I am a directionally challenged person (my family gets a kick out of me getting lost leaving my hotel room) so I have generally avoided maps in my research. I may look things up quickly (thank goodness for google maps!) but I haven’t gone deeper.
Well, that is changing. With some wonderful advice from a knowledgeable researcher/author who has taken me under her wing, (Sharon you are my hero) I am getting better.
Today I wanted to find out more about the locations where my family was living in Quebec City in 1900. As per the wonderful instructions I was given I clicked over to the Quebec Archives website Digital Maps and Plans Collection and I was determined to figure this out! (plus no one was watching to laugh at my missteps).
I am going to walk you through what I did with some screenshots for easier explanation. I started at the home page and under ‘Choose a Collection’ I selected ‘Plans de villes et villages du Quebec’.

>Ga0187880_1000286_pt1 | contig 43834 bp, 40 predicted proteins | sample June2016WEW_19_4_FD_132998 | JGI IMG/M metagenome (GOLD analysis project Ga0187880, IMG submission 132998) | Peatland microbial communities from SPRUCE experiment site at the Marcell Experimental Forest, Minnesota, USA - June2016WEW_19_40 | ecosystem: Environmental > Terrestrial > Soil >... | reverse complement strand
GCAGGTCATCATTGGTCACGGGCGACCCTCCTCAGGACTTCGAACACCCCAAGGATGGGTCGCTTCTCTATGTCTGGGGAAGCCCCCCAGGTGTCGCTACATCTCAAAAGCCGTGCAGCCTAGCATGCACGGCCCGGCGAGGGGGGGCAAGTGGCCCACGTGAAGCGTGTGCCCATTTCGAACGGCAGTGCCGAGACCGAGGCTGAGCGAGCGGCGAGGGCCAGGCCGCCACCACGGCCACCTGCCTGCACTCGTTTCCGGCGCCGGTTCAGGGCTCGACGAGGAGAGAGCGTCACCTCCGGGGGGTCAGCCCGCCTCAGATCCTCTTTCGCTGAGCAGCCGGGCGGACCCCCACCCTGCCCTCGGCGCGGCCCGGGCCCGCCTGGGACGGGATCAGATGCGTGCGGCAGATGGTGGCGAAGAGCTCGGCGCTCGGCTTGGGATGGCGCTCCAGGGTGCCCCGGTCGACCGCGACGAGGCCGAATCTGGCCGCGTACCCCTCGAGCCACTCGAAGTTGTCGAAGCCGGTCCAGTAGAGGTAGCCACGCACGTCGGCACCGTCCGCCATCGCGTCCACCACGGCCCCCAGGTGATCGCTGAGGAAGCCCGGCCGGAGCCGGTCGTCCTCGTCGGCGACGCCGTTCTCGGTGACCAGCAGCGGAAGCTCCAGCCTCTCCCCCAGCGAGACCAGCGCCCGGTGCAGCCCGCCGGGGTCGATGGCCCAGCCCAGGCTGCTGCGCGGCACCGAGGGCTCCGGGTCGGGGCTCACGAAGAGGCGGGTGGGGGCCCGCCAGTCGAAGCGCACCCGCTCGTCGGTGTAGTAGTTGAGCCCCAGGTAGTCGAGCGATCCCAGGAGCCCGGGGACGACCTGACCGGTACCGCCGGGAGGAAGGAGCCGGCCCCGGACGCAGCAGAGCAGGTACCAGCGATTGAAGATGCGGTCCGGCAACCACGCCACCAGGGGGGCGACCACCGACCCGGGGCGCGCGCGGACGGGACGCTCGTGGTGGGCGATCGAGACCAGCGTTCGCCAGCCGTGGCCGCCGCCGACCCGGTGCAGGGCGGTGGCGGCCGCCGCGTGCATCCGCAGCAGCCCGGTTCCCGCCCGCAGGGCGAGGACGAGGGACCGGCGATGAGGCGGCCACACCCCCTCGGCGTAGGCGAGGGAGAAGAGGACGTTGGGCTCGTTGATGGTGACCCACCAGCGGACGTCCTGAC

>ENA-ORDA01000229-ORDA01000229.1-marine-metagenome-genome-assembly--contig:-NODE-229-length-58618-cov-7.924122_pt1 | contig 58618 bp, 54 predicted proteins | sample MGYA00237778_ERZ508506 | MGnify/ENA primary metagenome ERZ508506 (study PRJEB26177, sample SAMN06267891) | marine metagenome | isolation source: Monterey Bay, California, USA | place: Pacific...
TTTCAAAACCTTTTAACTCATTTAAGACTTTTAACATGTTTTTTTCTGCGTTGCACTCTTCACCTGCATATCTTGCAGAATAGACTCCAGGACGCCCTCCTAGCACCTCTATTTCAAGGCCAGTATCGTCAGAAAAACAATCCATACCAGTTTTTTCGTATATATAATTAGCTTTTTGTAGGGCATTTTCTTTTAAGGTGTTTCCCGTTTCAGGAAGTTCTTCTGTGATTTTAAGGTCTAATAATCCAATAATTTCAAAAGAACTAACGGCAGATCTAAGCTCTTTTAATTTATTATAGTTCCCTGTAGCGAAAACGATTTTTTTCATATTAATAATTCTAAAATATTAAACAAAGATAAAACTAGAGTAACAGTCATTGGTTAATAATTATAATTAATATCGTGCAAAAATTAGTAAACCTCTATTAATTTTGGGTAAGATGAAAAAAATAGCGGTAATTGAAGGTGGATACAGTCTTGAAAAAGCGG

I then chose the letter “Q” from the ‘Tous’ title and received three choices: ‘Region’, ‘Quebec, Quebec’ or ‘Quyon’. I chose number 2 which brought me to this page.This brought up quite a few choices but I was looking for a map close to the 1900 date so I went with the Insurance plan of the City of Quebec 1898.
This opened up a series of thumbnails, I did notice the first thumbnail was an index and where I wanted to start. Knowing that the family I was looking for was living on Conroy street I selected the Full-Screen option for easier reading. Once the fullscreen was open it was a matter of finding Conroy in the alphabetic list. Reading across from Conroy it indicated I needed Map 29.
And wouldn’t you know it… here is the street that my great grandfather Peter Jordan was living on in the late 1890s and early 1900s. Not only that, but his father was living around the corner on St. Amable.
I am not done, my wonder-guide Sharon tells me that although I know where they lived in order to locate land records I will need to know what the Lot & Block number is. One thing always leads to another in genealogy.
At this point, I am surprised that my directionally challenged self made it this far!
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